Cody Strandquist isn’t old enough to drive — legally — but he can handle bulls.
The 15-year-old entrepreneur from Kyle, Sask., returns to his father’s native Stettler this week as one of the stock contractors for the Stettler Steel Wheel Stampede.
“It should be pretty fun — pretty exciting,” said Strandquist, whose father Brad is a son of Stettler residents Clifford and Louella Strandquist.
“It’s Dad’s hometown, so he knows lots of people there and I meet a bunch of his old buddies. … Hopefully, the bulls do good.”
Like the bulls he raises, Strandquist isn’t a slacker. He runs his own business — CS Bucking Bulls — and works under Prairie Rodeo, one of the stock providers for this weekend’s stampede in Stettler.
When the current edition of the annual stampede began in 2009, Strandquist’s father came out of retirement from his 21-year career as a professional bull-fighter.
“The first year, to get the Stettler stampede off the ground, I volunteered to come back at 44 years old and fought bulls,” said Brad, now 48. “It helped. We got lots of people I went to high school with come to watch me get wiped out.”
Cody Strandquist was born into a full-fledged rodeo family. His father’s relatives include the late Orville Strandquist, a local legend in chuckwagon and rodeo circles. Orville, who died last January, was a first cousin of Cody’s grandfather, Clifford.
Cody’s mother, Kathy, is a former barrel racer from Kyle. She’s a sister to Stettler pickup man Wade Rempel, who works the Calgary Stampede with brother Gary.
“When me and Kathy got together in 1987, it was a big rodeo family, with her family and our family, so we’ve kind of carried on that rodeo end of things with Cody,” Brad said of his only child.
“He puts a lot of time and energy into it.”
Although he travels with his son and helps out, Brad said their stock-contracting venture “is Cody’s gig.”
He traced the youngster’s interest in raising bulls to Carl Barrett of Prairie Rodeo in Regina.
“Carl gave Cody an old, old bull that was tired,” Brad said. “He just gave it to him to be a big, old pet. The bull was thin and he was old, and Cody packed grain into him faithfully and brought him back (into action). He was in Stettler last year and bucked.
“That was three years ago that Carl gave him that old bull, Cowtown, and that got the bug in Cody’s blood of these bucking bulls.”
Going into Grade 11 at Kyle Composite High School, Cody is already on a career path dotted with bulls.
“He’s actually running about 35 head of bucking bulls now, and he also packs about 15 head of cows to these rodeos for the junior steer riders,” his father said.
“It’s an every-weekend thing. He’s gotten very popular. He’s quite in demand. He was hired for a professional roughstock challenge at Bowden (last month).
“He’s getting calls from all over. Just the next step is the PBRs (Professional Bull Riders events).”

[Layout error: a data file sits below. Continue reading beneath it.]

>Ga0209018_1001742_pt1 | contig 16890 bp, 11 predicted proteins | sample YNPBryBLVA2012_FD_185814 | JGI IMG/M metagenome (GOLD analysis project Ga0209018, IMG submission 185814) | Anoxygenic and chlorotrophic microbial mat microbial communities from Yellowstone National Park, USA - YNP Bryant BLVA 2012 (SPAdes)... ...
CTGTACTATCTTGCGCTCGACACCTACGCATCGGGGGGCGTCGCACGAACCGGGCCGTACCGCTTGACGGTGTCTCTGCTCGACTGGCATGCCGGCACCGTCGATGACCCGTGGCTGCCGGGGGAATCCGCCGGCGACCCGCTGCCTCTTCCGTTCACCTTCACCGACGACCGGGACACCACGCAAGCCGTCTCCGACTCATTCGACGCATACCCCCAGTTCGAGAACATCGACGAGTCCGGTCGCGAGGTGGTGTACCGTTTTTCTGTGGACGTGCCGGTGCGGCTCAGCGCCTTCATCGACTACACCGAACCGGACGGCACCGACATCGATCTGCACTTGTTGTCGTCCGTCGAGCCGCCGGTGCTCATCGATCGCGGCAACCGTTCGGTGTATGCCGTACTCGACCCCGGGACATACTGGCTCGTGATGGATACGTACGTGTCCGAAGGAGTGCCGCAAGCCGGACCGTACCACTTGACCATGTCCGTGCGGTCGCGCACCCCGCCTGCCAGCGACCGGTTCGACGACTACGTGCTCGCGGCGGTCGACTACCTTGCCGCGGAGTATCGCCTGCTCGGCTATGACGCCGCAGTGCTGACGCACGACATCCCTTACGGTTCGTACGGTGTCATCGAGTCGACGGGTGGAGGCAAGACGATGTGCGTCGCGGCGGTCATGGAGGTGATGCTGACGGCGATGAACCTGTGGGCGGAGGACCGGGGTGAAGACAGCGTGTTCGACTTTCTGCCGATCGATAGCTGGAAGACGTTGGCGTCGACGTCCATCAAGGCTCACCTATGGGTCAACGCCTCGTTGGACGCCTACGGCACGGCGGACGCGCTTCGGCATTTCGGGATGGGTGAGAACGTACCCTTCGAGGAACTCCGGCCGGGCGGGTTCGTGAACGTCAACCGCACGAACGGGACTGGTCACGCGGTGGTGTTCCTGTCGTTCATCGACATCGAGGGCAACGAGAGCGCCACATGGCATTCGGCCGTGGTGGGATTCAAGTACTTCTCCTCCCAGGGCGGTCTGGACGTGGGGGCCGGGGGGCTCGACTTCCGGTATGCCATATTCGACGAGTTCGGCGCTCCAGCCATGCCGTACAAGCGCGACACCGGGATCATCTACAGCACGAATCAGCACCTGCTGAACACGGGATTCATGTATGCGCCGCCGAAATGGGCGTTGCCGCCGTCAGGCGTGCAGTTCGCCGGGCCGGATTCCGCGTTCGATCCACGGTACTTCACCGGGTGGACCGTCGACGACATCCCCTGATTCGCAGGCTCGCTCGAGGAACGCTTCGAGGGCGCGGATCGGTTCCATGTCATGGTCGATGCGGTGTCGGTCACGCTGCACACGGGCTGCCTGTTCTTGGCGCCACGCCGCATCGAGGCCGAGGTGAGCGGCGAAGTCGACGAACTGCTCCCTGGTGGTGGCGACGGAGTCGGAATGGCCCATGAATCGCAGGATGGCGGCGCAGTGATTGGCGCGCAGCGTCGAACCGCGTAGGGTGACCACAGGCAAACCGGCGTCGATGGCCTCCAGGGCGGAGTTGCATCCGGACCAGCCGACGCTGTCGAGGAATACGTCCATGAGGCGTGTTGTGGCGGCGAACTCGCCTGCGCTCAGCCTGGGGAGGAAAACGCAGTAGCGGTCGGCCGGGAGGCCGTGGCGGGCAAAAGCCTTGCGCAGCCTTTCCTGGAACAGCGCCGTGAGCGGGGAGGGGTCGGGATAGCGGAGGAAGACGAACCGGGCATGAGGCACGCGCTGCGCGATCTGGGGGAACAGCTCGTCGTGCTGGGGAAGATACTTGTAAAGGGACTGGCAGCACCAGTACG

If Brad sounds like a proud father, it’s because he’s precisely that.
“Brad was just in his glory when his son decided to do that,” said Cody’s grandmother, Louella.
As for Cody, he keeps his business venture/hobby in perspective and shows maturity beyond his years — he’s still four months from his 16th birthday.
“I play hockey and stuff through the winters when nothing is going on (rodeowise),” he said. “But in the summer, it’s pretty full-time on weekends and mainly through the week, getting ready for the rodeos.
“I go out on the quad, feeding the bulls and the cows twice a day, and checking them.”
With such hands-on care, he’s turned a job into a passion.
“I pretty much just grew up around rodeos,” said Cody, who’s five-foot-six and 145 pounds. “I love to do it, I guess. My parents and my family are all involved with it.
“I’ve got 37 bulls … they’re all named, but there’s a couple that stand out over the herd. They’re my favourites and my pride and joy.”
One of those is the aptly named Legend, fresh off an appearance in his hometown Kyle Rodeo this past weekend.
“Really good,” Cody said of his Kyle showing. “They rode five out of 24 in the bull-riding and won it on Legend with an 81.”
Real Deal is another one of Strandquist’s aces.
The kid knows what to look for in a competitive bull — “those that come out of the chute and kick hard.”
He’s become a student of the game, with a read not only on the best bulls, but also on the most competent riders.
Cody has embraced the responsibility of caring for animals — and that’s a worthy lesson for any teenager, said his grandfather, Clifford.
“There’s a lot more involved than just showing up for a rodeo on a weekend. It’s not just the glory of Saturday and Sunday.”
Clifford said activities like rodeos are healthy choices for teenagers who might otherwise land in trouble.
In Cody’s case, his entrepreneurial ways could help him gain an education fund, his Grandpa said.
Although he was too modest to talk about it this week, Clifford was a Stettler rodeo champion more than 55 years ago. He won the boys’ steer-riding event in 1956.
Although he’s very much involved in the rodeo scene, Cody said he has generally opted not to compete directly.
As for the future, “I might start riding bulls,” he said.